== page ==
Grandmommy's Hands

No one ever had hands like Grandmommy’s hands. Their frail, gnarled appearance in later years belied their power. We, however, all knew that they were magical. Grandmommy’s hands nourished us. From her famous Christmas Tenderloin to frozen Ore-Ida crinkle fries, she filled us with good things. As children we would joke that her food was so good because her fingertips had special little juices that went into everything she cooked. She’d call it “an extra bit of love.” Later we’d follow her recipes to the letter, but no one could ever replicate those delicacies.

Grandmommy’s hands were patient: At church, they tickled little backs, turning squirmy fannies into well-behaved children. They procured all kinds of gifts from that bottomless purse: paper and pencils to draw on, Cepacol cough drops that would put an end to the pitifully faked “ahems” of little throats.

And Grandmommy’s hands were fireproof: we watched with awe as she reached into the fireplace and adjust a lit log that had fallen over. She took the hot melty cheese toast out of the toaster oven with her bare fingers. It was like having Swiss Army knives at the end of your arms, making both tongs and spatulas obsolete.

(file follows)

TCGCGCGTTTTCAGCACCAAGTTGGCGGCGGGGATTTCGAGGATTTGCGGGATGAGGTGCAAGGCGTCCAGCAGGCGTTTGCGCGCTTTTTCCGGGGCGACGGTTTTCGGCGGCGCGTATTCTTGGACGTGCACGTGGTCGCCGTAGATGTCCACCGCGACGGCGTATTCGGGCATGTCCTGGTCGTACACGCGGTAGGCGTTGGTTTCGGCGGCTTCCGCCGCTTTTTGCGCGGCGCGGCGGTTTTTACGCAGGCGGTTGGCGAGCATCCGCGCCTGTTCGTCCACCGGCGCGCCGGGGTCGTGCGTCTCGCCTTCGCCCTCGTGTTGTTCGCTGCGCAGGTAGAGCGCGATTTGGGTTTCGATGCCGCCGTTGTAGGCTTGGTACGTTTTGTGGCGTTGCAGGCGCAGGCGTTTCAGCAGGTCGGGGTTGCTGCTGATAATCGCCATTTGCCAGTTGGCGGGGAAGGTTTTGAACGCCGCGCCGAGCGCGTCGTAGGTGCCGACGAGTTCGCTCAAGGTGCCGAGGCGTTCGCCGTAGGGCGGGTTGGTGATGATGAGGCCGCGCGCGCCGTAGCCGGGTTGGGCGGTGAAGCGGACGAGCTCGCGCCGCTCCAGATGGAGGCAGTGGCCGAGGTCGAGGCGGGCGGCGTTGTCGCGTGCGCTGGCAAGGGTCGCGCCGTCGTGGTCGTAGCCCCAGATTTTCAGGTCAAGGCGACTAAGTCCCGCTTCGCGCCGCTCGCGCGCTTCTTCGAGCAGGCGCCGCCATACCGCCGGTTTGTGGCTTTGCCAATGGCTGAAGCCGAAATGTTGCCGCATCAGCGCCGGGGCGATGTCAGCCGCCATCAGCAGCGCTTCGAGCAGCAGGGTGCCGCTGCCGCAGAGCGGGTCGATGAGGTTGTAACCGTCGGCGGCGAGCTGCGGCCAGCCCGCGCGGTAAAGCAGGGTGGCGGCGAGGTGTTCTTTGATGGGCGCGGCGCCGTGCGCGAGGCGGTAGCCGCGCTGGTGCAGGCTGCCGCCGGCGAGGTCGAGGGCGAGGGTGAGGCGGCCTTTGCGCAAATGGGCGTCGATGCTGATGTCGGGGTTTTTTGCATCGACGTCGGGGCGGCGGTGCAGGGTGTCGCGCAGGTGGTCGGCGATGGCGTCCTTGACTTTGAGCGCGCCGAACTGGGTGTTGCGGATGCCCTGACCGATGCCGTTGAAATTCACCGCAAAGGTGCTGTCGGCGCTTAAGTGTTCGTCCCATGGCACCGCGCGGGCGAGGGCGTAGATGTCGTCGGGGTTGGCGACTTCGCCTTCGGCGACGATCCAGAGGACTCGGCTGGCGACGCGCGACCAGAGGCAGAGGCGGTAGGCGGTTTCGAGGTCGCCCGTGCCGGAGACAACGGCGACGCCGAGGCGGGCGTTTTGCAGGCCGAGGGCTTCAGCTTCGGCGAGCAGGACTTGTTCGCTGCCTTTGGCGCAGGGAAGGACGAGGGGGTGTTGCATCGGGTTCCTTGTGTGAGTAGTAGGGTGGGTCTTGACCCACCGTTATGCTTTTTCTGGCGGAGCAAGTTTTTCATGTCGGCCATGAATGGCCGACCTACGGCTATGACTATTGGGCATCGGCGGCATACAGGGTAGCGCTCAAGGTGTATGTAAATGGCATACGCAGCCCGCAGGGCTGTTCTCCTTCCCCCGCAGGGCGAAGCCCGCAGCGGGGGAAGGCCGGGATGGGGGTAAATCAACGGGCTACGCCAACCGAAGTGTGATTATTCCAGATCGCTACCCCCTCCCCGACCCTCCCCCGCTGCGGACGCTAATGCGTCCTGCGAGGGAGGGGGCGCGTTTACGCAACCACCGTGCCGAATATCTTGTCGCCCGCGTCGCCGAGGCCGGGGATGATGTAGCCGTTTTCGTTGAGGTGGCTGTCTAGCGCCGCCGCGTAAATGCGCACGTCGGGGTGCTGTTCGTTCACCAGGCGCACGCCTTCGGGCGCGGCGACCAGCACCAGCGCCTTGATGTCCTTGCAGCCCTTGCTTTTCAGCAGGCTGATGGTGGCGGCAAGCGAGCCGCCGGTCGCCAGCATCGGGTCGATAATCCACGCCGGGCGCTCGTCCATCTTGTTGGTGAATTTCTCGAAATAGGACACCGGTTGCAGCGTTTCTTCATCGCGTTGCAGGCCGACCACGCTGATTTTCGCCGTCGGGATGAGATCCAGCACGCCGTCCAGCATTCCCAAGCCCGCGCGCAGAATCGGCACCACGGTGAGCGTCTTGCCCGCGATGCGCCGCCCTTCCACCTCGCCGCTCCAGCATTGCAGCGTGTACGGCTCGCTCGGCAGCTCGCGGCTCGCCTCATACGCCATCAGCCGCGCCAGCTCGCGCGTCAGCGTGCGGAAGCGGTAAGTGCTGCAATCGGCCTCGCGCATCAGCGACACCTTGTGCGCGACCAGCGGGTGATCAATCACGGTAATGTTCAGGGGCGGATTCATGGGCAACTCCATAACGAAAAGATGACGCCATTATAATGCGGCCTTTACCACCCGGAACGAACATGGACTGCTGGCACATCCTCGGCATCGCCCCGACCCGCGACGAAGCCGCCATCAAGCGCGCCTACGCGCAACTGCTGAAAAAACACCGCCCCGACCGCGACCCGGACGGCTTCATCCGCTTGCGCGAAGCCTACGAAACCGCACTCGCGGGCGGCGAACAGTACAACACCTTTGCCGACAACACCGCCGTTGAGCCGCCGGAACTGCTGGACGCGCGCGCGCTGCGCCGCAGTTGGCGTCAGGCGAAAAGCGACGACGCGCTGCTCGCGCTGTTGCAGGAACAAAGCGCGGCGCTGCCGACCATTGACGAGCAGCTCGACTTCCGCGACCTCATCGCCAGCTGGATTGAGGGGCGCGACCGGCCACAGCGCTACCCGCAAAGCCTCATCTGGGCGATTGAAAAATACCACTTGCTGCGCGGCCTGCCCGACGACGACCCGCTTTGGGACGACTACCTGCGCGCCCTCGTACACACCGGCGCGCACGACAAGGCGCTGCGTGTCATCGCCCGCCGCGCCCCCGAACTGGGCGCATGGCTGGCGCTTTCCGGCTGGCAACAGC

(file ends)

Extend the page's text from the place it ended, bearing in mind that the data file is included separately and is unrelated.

As the years went by, though, those hands needed a little bit of help. Those of us who once benefited from their blessings were now able to lend a hand: cutting up food, tucking in a napkin (despite the smirk of protest). In a small way, it was a return on a debt that could never ever be fully repaid.

What I learned from those hands is something that I’m just now figuring out how to put into words. Those loving hands once held me as a baby. They encouraged and corrected me as a young child, especially sitting in a corner pew in this very place, loving the songs and struggling to sit still during sermons. It was those Sunday moments of endless care and attention that began my love affair with the church and led me, eventually, toward my calling to ministry – a fact that Grandmommy always seemed more than a little surprised to realize.

What I have learned through the years is that, hidden just behind those magical hands, were the hands of the one who created her and called her into being and loved her and nurtured her and whose Spirit flowed through her love and nurture of others. Grandmommy’s hands lie still now, and she is at peace. But those heavenly hands are still very much at work. They continue to work their magic, nourishing and nurturing, exhibiting love and patience, inspiring awe. They surround us now as we weep and mourn. And they point the way forward as we remember and celebrate, as we see the trace of those fingers across a life well-lived, and as we carry on the legacy that has been handed on to us.